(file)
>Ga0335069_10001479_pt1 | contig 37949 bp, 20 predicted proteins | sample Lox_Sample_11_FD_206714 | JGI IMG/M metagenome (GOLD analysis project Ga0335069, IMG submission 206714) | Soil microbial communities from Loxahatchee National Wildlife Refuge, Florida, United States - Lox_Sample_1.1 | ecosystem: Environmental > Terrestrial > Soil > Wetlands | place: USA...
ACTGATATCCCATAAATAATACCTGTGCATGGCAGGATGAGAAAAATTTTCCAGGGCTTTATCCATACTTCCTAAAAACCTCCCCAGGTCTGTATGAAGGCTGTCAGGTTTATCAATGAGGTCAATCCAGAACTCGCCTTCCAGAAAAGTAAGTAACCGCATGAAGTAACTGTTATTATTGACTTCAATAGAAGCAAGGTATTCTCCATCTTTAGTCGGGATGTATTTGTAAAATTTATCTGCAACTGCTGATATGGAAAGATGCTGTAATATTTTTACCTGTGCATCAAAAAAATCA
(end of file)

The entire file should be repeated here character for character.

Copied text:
>Ga0335069_10001479_pt1 | contig 37949 bp, 20 predicted proteins | sample Lox_Sample_11_FD_206714 | JGI IMG/M metagenome (GOLD analysis project Ga0335069, IMG submission 206714) | Soil microbial communities from Loxahatchee National Wildlife Refuge, Florida, United States - Lox_Sample_1.1 | ecosystem: Environmental > Terrestrial > Soil > Wetlands | place: USA...
ACTGATATCCCATAAATAATACCTGTGCATGGCAGGATGAGAAAAATTTTCCAGGGCTTTATCCATACTTCCTAAAAACCTCCCCAGGTCTGTATGAAGGCTGTCAGGTTTATCAATGAGGTCAATCCAGAACTCGCCTTCCAGAAAAGTAAGTAACCGCATGAAGTAACTGTTATTATTGACTTCAATAGAAGCAAGGTATTCTCCATCTTTAGTCGGGATGTATTTGTAAAATTTATCTGCAACTGCTGATATGGAAAGATGCTGTAATATTTTTACCTGTGCATCAAAAAAATCA